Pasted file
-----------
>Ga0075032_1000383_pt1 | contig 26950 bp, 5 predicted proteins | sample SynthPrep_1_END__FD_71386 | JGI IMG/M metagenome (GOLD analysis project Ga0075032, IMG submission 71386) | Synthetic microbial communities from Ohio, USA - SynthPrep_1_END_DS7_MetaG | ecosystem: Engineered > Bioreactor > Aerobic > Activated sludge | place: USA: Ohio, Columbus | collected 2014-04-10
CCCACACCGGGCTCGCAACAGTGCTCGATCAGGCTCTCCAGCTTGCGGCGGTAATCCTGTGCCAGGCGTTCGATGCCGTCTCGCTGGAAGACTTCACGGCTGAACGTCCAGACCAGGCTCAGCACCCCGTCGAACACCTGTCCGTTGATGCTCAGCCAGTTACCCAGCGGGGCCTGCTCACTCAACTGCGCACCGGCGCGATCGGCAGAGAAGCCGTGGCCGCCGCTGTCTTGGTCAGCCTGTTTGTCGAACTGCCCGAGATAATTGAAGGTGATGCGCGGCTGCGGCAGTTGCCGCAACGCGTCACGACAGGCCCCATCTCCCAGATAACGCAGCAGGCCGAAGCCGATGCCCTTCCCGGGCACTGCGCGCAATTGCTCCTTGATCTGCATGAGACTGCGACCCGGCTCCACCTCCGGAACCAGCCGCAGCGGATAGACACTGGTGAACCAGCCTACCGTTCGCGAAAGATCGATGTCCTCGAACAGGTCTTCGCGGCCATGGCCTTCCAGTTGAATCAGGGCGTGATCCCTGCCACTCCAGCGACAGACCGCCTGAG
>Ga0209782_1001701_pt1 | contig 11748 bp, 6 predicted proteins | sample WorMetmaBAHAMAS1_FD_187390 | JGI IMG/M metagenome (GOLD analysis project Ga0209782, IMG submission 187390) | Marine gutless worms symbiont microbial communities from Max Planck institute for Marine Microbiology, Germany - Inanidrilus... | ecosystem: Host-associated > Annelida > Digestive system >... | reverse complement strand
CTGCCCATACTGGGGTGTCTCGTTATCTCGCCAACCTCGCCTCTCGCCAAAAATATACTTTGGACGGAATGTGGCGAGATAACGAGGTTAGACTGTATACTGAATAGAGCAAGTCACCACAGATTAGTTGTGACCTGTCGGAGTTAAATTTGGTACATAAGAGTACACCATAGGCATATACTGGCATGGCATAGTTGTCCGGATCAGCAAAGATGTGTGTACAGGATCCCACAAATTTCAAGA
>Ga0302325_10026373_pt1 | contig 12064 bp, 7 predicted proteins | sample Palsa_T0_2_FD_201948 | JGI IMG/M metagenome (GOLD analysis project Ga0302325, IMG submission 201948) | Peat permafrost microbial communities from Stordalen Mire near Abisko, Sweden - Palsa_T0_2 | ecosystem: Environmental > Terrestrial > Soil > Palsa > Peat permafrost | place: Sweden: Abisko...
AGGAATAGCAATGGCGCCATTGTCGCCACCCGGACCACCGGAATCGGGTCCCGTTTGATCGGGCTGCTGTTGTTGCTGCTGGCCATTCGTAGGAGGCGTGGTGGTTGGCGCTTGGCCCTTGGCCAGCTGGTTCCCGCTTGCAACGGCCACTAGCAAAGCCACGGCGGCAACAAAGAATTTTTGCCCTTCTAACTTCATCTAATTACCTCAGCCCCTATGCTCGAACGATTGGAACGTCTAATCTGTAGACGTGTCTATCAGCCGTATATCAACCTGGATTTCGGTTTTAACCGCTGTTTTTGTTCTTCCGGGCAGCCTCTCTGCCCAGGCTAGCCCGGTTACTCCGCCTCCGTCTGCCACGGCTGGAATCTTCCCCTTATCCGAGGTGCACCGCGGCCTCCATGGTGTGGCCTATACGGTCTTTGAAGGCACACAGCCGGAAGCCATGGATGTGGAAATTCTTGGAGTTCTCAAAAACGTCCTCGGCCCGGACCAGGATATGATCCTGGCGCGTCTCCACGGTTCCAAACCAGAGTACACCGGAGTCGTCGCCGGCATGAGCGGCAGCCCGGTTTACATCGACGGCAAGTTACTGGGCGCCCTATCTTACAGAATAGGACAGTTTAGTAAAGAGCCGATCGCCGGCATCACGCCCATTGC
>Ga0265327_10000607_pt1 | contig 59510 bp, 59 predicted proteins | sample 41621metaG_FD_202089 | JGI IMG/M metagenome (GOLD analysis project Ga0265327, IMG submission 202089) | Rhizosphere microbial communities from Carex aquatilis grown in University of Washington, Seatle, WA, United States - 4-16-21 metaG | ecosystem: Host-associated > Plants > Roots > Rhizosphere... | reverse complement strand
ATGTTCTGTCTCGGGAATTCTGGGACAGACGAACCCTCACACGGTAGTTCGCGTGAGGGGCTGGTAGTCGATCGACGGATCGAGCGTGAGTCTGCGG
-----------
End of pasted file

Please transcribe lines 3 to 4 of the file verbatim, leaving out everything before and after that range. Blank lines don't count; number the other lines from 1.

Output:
>Ga0209782_1001701_pt1 | contig 11748 bp, 6 predicted proteins | sample WorMetmaBAHAMAS1_FD_187390 | JGI IMG/M metagenome (GOLD analysis project Ga0209782, IMG submission 187390) | Marine gutless worms symbiont microbial communities from Max Planck institute for Marine Microbiology, Germany - Inanidrilus... | ecosystem: Host-associated > Annelida > Digestive system >... | reverse complement strand
CTGCCCATACTGGGGTGTCTCGTTATCTCGCCAACCTCGCCTCTCGCCAAAAATATACTTTGGACGGAATGTGGCGAGATAACGAGGTTAGACTGTATACTGAATAGAGCAAGTCACCACAGATTAGTTGTGACCTGTCGGAGTTAAATTTGGTACATAAGAGTACACCATAGGCATATACTGGCATGGCATAGTTGTCCGGATCAGCAAAGATGTGTGTACAGGATCCCACAAATTTCAAGA